Millennials Are Having Less Sex and Birth Rates Are Dropping
This could mean bad things down the line for the United States population and economy
By now we’ve all heard the alarm bell that millennials are having less sex. While some have attributed the so-called “sex drought” to everything from phone use to the breakneck pace of modern life, it remains unclear what exactly is causing the drop in sexual activity. Whatever the cause, one tell-tale effect is slowly starting to reveal itself: lower birth rates.
Between 2017 and 2018, the birth rate in the United States dropped 2 percent. While that may not sound like a major decrease, that drop led to a the lowest number of births in the country in 32 years.
While that may be due, in part, to the growing sexlessness among millennials — at least 25 percent of those under 30 didn’t have sex in the last year, according to the 2018 General Social Survey from NORC at the University of Chicago — even those millennials who are still getting busy are often foregoing or postponing parenthood. According to NPR, this may be due to shifting attitudes among millennials who are prioritizing careers and financial stability. One married 30-year-old told the outlet that while she had once envisioned both “a fully formed professional life and a fully formed family life,” the latter had “gone by the wayside” in favor of focusing on her career.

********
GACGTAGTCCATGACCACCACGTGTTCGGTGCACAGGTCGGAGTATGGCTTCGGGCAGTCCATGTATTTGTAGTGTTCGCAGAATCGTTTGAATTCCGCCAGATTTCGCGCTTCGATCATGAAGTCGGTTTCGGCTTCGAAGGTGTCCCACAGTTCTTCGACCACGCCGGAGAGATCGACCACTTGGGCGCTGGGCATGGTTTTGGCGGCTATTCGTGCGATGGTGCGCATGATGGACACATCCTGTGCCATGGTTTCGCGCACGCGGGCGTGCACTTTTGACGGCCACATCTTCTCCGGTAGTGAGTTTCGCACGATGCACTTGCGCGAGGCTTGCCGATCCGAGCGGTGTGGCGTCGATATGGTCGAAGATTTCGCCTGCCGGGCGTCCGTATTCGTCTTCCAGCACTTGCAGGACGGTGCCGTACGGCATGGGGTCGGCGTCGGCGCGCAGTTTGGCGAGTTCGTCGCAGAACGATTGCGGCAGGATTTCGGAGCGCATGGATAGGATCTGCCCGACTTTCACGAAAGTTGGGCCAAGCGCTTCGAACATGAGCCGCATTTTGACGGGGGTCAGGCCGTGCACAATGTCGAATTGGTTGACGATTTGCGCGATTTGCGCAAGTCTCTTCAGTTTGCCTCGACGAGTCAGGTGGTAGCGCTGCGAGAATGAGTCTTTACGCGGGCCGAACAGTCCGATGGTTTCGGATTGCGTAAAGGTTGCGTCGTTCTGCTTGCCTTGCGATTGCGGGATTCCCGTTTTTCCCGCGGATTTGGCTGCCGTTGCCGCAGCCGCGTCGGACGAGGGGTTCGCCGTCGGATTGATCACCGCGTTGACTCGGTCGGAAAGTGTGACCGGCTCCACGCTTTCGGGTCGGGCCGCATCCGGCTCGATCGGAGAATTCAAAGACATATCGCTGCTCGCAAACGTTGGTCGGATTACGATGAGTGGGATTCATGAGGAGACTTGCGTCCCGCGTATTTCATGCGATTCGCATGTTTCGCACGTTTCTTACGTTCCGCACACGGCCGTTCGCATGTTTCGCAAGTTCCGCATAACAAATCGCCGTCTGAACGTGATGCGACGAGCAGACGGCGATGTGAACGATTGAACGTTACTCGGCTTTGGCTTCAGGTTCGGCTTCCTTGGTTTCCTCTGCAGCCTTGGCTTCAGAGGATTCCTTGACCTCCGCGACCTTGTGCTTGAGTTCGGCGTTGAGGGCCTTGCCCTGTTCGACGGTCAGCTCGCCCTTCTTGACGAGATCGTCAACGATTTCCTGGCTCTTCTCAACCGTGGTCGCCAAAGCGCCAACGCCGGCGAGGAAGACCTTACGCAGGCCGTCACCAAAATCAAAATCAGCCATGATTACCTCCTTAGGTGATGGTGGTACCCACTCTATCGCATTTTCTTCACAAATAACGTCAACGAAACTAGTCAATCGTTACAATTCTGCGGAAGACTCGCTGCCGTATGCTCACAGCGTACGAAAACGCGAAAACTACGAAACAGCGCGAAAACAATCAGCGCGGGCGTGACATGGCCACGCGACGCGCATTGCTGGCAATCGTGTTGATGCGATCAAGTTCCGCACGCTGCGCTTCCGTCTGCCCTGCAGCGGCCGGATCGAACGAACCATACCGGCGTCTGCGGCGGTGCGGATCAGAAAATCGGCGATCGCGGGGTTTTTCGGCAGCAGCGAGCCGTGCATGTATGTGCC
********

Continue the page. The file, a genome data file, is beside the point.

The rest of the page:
According to Jennifer Glass, a demographer at the University of Texas at Austin, a possible solution could come in the form of better family leave policies that would allow prospective parents to have children without sacrificing their professional and financial goals. “A policy that gives you four to six months, almost completely paid, and is available to both partners,” could encourage more millennials to become parents, she told NPR.
Another fix, according to some experts, could come in the form of immigration. While low birth rates could have negative implications for the U.S. population and economy, immigration could help close some of those gaps. “We should not worry about the birthrate in the United States,” Philip Cohen, a sociologist at the University of Maryland, told NPR. “If we want to let those people come to this country, we can solve any problem you can think of related to population size.”
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